About six years later he met his second wife in a nearby village. “I sat my first wife down and told her I wanted to take a second wife,” he recalls. “She is the boss and she needed to agree. She was uncomfortable in the beginning, but things became better. They got to know each other and she also joined the group and sang with us,” he says.

“And so the same thing happened with the other two.”

Thomas married a fifth time but things didn’t work out and she left to pursue her own career in music.

A few minutes into the conversation Lucia, his second wife, arrives with a cup of warm, milky coffee. She kneels in front of her husband, looking down as she serves him his mid-morning cup.

“We still do things the traditional way here – I provide for my family and they contribute towards the running of the home,” he says.

The Shinyori Sisters all dress in the same outfits when performing and although the first wife is given respect, they treat one another as sisters and take turns cooking. “I’m cooking today and tomorrow will be someone else,” Ethel tells us.

First wife Joyce says their husband is strict but also very caring. “He puts his family first in everything he does.”

The wives prefer to stay in the background during the interview, observing their culture and letting the head of the family – their husband – do the talking. “I am very family-oriented,” Thomas says.

“If I’m not out there working on building my legacy and promoting my music, I’m at home with my family and grandchildren.”

During his 35-year career he’s been bestowed with many awards and achievements. He was awarded an honorary doctorate in African languages for the role his music has played in the development of the Tsonga language by the University of Venda in 2010. He’s also won 16 Samas, including best traditional album in 2014.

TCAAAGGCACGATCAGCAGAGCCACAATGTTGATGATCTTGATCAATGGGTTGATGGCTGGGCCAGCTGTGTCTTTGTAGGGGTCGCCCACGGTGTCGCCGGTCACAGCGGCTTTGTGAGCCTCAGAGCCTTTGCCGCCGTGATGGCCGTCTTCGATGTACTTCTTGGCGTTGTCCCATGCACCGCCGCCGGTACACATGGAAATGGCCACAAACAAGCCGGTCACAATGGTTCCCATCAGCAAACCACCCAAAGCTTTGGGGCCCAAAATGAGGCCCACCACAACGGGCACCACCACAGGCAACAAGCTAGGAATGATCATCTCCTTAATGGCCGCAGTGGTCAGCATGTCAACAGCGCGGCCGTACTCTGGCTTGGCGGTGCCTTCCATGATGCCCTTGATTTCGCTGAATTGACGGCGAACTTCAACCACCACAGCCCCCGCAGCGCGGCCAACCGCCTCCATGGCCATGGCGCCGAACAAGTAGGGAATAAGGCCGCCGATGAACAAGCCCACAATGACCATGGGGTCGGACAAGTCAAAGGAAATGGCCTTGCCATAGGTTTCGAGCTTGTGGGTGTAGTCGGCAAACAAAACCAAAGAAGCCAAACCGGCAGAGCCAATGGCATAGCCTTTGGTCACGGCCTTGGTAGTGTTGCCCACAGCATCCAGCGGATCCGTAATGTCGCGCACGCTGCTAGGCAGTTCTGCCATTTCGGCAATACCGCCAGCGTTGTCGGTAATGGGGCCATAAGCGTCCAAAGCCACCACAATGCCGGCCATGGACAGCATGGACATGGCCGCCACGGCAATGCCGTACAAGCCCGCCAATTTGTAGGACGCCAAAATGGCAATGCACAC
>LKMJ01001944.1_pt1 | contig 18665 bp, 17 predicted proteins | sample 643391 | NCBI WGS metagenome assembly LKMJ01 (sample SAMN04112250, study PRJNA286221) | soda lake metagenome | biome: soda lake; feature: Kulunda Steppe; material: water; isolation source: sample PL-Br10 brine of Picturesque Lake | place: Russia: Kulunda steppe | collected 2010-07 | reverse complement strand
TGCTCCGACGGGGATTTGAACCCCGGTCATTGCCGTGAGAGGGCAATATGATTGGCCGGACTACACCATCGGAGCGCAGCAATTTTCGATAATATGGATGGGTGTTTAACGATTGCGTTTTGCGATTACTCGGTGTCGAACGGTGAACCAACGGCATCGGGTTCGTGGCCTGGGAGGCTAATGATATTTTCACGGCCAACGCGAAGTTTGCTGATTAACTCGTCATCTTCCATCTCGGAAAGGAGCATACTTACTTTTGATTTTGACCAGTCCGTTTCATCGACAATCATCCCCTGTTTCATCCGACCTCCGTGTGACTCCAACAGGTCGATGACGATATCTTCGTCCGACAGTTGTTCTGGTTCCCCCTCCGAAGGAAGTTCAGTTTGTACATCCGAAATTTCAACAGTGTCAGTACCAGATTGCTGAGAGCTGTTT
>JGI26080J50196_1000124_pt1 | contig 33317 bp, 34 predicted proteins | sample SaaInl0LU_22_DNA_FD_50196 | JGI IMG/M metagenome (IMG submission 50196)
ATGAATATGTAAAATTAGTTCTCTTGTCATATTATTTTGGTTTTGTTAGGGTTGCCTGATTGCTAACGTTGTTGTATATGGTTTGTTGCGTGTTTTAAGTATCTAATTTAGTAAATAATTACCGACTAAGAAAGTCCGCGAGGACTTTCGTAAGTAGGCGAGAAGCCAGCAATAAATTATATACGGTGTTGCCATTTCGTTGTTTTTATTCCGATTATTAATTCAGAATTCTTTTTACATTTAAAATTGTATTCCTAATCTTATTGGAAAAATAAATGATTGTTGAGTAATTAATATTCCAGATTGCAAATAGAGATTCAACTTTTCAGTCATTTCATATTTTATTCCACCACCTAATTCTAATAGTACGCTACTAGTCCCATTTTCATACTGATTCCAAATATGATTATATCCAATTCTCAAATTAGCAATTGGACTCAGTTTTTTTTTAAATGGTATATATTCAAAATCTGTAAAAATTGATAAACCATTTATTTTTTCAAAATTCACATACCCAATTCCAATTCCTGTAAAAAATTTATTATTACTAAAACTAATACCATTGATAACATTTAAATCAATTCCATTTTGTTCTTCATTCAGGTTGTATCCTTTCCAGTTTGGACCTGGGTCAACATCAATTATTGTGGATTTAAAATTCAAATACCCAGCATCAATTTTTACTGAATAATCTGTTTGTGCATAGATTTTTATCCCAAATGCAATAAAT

In 2016 he was presented with the Order of Ikhamanga by then-president Jacob Zuma, which recognises South Africans who’ve excelled in arts, culture, literature, music, journalism and sport. These days his music isn’t played enough on the radio, he says a little sadly.

“I know the demand is there, people want to hear it. I now want to collaborate with young people to keep our music alive.”

Thomas is passionate about preserving the music and his beloved language. Although Tsonga is his mother tongue, it’s by no means the only language he speaks – he’s fluent in almost all South Africa’s official languages.

“I learnt to speak many languages while I was travelling the different parts of the country. But I prefer to write music in Tsonga because I express myself better. There aren’t many artists these days who still sing in their home language and I want to preserve my culture for many generations to come.”

While chatting, a neighbour’s child comes to collect old empty tins and cans to sell for a few coins.

“These are my people,” Thomas says. “I help where I can. I love rural life because here we all know one another and we take care of one another.”

He still lives on the same property where he grew up, but the house has changed dramatically from the hut he once lived in with his parents. While many of his peers have died or are no longer in music, he’s grateful to still be alive and healthy enough to continue.

“I will never change,” he says. “I will always stay humble and be an advocate for African languages. It is my life’s work.”